I used to be in the 'dismiss the threat camp'. But bitter experience is a great teacher.

very believable emails, with correct English and tone, lucky timing (when the 'sender' was out of the office but at work). Not an unusual request for our line of business, with promises of full paperwork when back in the office. Second approval for the payment on the basis of the email. How well do you check your co signatories back up paperwork if they have already approved a payment? Are you ever asked to approve or make a payment when you are neck deep in other mentally taxing tasks? Do you always give every payment 100% of your attention?

Is it easier to dismiss the threat, than address it?

 

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By Ruddles
04th Mar 2016 11:52

The threat is very real

I know of at least two companies - whose staff and officers I would have considered to be alert to such 'obvious' scams - that have lost considerable sums. It would be unwise to shrug off those instances on the basis that "those guys must be stupid and I and my clients are far too clever to be caught out".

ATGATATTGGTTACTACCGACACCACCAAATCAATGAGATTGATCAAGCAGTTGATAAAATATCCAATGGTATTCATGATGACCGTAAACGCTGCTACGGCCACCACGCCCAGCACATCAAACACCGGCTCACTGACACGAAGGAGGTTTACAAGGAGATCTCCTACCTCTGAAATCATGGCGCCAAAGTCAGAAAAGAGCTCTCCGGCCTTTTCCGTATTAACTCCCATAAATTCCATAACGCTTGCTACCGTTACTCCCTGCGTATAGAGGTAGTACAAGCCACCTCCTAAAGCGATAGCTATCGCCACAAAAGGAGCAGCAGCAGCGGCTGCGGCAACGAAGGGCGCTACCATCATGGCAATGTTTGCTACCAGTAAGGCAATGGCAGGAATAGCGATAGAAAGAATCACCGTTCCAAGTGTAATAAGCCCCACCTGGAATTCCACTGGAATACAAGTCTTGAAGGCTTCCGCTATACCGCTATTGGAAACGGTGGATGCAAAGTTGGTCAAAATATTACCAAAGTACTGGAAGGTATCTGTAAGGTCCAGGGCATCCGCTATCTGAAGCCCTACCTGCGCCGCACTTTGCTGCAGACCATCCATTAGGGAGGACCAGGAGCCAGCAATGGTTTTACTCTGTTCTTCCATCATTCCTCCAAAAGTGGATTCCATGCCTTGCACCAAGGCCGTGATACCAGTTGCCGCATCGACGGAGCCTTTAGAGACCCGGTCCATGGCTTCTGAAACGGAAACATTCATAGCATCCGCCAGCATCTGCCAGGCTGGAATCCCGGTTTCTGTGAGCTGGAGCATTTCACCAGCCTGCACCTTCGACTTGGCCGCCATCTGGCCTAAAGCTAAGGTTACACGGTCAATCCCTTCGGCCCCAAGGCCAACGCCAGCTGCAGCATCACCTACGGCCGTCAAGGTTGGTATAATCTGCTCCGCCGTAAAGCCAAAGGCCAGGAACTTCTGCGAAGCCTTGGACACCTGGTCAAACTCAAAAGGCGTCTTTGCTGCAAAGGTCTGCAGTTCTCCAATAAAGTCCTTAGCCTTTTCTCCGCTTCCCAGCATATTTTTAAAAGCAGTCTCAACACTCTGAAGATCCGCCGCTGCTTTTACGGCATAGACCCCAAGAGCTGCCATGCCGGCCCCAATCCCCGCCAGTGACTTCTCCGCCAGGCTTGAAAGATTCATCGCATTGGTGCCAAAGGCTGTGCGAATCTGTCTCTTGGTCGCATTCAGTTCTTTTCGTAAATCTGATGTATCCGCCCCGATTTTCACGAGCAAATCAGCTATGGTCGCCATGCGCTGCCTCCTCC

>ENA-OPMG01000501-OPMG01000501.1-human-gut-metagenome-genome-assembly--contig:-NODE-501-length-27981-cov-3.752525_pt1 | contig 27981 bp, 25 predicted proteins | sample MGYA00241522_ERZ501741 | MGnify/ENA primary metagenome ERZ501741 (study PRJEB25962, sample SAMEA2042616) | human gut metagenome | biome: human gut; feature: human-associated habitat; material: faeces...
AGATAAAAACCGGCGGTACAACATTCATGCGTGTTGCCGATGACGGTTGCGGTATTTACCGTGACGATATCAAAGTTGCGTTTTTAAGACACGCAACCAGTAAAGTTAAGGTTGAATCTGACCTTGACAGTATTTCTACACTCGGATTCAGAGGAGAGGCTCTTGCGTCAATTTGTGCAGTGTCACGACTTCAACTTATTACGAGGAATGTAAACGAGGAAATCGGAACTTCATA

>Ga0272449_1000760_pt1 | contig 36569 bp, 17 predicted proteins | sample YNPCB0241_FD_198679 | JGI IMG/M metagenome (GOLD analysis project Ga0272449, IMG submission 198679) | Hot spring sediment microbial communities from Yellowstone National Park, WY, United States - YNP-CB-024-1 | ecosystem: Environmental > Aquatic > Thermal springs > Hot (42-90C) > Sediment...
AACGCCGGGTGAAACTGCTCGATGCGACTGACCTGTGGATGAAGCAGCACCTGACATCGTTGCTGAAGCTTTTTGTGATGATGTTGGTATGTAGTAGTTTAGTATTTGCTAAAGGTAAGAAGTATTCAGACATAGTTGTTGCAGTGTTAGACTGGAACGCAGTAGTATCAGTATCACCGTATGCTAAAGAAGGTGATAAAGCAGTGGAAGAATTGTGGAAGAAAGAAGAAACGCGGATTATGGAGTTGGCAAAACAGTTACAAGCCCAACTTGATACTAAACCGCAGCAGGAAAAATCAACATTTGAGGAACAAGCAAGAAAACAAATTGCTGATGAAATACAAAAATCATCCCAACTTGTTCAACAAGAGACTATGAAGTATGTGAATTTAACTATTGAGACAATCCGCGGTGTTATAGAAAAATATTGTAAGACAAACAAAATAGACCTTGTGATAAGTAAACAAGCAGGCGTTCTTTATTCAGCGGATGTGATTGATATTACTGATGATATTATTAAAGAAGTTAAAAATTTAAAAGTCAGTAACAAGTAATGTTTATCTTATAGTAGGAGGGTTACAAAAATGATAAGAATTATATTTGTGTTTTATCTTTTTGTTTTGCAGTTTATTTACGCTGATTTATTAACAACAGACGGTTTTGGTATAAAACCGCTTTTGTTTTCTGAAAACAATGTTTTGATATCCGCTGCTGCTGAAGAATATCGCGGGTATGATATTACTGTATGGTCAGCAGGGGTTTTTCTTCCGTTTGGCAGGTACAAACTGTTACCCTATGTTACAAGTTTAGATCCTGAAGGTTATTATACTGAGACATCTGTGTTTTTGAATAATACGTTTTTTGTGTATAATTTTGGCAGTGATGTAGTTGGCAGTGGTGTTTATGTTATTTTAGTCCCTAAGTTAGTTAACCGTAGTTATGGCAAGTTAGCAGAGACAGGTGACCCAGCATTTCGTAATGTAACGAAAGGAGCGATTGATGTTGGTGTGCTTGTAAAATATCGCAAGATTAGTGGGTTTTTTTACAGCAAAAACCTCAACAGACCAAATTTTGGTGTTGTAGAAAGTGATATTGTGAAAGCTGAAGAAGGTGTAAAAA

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04th Mar 2016 12:16

Don't underestimate these perpetrators
I have been contacted to help victims from this form of scam and what becomes clear is the degree of reconnaissance that has been undertaken.
The quality of the information and also grammar has been increasing more recently as the opportunities to extract cash is being fully understood by professional criminal gangs.
It is difficult to legislate for every payment scenario but a robust payment process requiring prompt invoice approval and dual authorisation of payments will help reduce the success of these scams - sadly many small companies have not invested in such processes and are more likely to fall prey to this growing scam.
Training all employees and management is key and keeping awareness will also help greatly.